Optical Pumping and Polarization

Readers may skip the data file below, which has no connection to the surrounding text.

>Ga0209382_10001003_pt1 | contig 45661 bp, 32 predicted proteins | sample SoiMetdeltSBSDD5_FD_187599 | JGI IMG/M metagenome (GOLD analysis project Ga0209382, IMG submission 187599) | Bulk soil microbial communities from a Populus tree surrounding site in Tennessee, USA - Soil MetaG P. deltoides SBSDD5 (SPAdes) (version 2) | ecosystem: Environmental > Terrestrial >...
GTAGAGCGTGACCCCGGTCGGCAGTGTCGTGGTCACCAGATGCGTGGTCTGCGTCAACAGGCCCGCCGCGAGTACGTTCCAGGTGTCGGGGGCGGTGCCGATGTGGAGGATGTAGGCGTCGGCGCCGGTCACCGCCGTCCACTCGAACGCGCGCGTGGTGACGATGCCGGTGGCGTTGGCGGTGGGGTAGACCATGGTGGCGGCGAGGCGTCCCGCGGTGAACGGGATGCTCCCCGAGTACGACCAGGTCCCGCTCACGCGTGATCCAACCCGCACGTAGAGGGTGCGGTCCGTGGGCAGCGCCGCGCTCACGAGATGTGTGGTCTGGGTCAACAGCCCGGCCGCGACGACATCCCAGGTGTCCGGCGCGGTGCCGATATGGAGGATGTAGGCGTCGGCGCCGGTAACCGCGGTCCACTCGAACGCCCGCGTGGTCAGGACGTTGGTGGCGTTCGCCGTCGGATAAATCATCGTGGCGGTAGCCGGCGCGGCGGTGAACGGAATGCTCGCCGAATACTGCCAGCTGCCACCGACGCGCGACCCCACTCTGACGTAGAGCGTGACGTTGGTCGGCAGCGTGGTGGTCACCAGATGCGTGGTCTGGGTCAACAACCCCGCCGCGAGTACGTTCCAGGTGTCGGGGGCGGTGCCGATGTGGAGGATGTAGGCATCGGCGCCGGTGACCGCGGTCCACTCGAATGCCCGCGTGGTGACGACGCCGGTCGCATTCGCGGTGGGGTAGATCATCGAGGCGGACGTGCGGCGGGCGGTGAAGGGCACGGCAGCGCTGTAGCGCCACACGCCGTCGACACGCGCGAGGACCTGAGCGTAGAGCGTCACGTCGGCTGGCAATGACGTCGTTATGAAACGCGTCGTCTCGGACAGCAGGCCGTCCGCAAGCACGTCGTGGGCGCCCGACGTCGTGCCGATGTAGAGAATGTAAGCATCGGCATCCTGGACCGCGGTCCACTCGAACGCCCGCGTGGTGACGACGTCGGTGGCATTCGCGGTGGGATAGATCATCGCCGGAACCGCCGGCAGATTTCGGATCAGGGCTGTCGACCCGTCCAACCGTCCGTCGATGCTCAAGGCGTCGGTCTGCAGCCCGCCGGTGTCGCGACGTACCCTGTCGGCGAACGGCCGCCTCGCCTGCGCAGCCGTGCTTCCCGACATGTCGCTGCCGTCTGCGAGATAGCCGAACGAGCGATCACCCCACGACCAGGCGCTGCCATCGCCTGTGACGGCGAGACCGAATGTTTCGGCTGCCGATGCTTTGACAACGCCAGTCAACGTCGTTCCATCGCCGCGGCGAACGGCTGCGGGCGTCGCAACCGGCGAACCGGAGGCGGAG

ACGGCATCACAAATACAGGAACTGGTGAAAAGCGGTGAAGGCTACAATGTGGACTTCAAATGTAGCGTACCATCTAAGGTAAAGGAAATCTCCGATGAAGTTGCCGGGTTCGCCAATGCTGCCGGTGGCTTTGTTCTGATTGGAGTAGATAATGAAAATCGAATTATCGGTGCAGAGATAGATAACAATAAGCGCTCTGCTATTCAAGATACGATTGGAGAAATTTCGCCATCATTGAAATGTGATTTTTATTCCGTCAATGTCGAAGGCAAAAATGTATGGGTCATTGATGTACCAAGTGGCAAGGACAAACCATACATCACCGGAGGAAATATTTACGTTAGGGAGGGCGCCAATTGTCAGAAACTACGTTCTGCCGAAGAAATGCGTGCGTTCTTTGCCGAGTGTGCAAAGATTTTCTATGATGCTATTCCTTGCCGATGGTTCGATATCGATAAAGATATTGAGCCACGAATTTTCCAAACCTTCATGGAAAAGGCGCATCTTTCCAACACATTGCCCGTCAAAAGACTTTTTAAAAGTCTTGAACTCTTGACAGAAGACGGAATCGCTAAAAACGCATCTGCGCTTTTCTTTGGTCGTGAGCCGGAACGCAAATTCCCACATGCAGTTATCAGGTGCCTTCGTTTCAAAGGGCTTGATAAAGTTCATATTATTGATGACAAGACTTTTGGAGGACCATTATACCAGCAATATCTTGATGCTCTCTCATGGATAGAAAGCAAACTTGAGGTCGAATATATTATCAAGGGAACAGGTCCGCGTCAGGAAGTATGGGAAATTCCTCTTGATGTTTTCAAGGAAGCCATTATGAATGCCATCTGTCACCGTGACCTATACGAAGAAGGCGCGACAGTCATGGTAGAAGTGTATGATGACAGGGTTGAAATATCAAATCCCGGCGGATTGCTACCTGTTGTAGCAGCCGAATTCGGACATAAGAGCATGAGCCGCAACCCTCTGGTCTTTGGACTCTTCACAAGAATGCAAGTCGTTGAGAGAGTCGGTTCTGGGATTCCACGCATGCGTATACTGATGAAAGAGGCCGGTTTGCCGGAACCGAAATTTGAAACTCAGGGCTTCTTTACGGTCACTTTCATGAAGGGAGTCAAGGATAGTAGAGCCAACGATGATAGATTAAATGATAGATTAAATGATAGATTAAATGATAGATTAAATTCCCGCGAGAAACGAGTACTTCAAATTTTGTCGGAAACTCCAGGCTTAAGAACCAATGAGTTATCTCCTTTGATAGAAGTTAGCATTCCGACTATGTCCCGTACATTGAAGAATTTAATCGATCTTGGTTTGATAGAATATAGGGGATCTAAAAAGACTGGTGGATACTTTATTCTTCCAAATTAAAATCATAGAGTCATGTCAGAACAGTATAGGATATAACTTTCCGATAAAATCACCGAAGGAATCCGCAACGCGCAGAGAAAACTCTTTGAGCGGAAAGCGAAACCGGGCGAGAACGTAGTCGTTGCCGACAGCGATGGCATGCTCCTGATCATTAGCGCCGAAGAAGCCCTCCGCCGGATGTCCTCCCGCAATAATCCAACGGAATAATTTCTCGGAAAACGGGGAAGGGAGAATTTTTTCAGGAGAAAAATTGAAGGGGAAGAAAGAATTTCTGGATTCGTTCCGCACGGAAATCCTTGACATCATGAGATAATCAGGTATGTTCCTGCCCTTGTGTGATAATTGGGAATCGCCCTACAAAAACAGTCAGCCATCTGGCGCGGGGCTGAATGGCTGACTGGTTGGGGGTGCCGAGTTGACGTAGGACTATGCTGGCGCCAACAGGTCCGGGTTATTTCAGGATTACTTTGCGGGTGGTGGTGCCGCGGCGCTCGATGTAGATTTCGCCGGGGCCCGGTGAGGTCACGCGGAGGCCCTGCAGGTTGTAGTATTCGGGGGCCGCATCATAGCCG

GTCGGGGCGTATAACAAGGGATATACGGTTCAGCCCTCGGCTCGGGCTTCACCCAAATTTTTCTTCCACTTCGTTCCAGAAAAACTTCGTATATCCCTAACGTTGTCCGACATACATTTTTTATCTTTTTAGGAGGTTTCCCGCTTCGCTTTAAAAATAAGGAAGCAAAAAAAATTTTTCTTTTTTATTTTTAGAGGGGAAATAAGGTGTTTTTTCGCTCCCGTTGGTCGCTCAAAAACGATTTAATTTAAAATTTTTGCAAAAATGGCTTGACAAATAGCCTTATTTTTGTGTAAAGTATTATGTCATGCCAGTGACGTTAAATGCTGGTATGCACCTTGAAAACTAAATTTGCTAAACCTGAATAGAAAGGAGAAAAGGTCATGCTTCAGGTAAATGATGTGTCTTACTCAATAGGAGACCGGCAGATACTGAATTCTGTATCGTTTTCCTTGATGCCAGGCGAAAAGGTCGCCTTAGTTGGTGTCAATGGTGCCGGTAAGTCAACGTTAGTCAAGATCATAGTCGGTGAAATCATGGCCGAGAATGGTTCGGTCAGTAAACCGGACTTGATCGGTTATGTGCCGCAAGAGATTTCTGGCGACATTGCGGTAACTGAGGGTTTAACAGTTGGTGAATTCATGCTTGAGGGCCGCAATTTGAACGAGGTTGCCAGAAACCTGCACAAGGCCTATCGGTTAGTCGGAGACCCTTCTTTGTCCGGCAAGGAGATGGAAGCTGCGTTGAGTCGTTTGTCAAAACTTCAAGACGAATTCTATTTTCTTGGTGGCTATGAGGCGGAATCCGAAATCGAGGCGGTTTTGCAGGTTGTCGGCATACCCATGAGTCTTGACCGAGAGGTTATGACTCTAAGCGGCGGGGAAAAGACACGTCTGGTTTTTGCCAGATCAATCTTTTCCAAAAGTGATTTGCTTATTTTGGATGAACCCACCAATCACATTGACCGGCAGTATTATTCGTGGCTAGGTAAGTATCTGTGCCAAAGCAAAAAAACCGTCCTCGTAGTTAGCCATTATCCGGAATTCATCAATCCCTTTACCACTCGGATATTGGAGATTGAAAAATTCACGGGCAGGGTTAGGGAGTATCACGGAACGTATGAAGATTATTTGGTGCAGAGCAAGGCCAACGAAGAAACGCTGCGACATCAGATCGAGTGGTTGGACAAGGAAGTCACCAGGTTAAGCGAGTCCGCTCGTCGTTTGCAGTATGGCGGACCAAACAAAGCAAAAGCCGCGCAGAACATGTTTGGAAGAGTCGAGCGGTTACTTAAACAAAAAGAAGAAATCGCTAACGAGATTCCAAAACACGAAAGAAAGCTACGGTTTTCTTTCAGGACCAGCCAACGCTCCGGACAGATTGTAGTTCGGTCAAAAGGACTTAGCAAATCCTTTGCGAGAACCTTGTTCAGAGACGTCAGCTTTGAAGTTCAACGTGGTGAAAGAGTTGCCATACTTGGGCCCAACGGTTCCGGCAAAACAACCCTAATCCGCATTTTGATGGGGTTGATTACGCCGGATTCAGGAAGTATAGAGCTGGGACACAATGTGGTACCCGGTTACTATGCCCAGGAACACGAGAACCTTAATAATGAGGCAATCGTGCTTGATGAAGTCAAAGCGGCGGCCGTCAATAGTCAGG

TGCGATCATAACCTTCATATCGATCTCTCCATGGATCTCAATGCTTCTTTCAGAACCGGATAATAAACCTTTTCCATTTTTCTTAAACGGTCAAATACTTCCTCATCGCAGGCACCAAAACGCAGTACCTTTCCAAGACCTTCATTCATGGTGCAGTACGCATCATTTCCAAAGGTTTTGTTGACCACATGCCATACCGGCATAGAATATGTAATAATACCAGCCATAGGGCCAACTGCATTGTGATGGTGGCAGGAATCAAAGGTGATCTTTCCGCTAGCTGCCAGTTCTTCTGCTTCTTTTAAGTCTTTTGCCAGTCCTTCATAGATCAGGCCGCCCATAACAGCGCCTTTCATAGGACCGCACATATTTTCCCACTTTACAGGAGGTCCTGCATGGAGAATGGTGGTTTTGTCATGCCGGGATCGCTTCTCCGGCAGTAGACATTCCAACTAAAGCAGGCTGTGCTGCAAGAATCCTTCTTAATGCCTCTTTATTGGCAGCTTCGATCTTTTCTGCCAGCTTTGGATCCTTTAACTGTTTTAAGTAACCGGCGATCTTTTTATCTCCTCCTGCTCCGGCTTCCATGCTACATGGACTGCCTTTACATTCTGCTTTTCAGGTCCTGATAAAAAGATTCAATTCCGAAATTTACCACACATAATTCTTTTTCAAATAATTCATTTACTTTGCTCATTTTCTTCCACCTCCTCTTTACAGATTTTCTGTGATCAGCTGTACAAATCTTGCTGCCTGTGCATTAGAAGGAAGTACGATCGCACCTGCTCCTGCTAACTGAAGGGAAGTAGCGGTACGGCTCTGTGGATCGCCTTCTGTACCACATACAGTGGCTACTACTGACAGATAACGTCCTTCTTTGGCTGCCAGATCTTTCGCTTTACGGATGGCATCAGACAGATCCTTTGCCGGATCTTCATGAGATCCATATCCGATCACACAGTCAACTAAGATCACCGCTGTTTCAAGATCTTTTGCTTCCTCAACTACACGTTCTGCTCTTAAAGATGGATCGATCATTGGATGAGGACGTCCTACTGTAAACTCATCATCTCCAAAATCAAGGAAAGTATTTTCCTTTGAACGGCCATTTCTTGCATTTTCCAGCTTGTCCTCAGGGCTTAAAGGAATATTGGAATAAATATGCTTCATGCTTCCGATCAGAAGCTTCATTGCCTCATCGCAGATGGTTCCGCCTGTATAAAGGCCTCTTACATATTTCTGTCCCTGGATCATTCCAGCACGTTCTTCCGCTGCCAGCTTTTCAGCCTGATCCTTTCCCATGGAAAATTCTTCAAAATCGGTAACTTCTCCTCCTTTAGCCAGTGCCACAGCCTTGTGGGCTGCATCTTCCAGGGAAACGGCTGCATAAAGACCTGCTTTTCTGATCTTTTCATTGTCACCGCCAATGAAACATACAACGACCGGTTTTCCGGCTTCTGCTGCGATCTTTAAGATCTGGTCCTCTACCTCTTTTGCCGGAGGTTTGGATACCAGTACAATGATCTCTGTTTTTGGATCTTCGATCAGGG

In order for these measurements to be performed the radionuclide beam must be spin-polarized, and for this the laser spectroscopy beamline is used. First, the ion beam is neutralized by charge exchange in a sodium vapour cell. A magnetic field of ~10 G is applied to the beamline by spaced rings of electric coils in order to dominate perturbations by ambient geomagnetic fields and provide a defined spin-axis. This field splits the degeneracy of the electron-orbital hyperfine states by the Zeeman effect, giving each axial angular momentum eigenstate its own slightly-shifted energy level. A 671 nm dye laser, with which the beam has been Doppler-tuned to precise resonance, is then used to excite the atomic valence electron up to its P1/2 orbital. The laser is passed through an electro-optical modulator that adds frequency sidebands at ±382 MHz, which allows both hyperfine levels of the ground state to be excited at once. Because the laser is circularly polarized, each photon absorbed by an atom adds one unit ħ to its axial angular momentum. When the excited state decays, on the other hand, it is equally likely to gain or lose a unit of angular momentum. Therefore, exciting and de-exciting every atom many times while in flight will result in the majority of them ending up near the highest-magnitude axial angular momentum eigenstate. This is known as optical pumping. The helicity of the laser beam determines whether this final state is aligned or anti-aligned with the applied magnetic field. Inside the atom, the angular momentum of the valence electron in turn creates a strong magnetic field which polarizes the spin-state of the nucleus to align or anti-align with the pre-defined spin axis. This nuclear polarization remains while the beam is re-ionized in a helium gas cell and then directed for implantation into the β-NQR sample.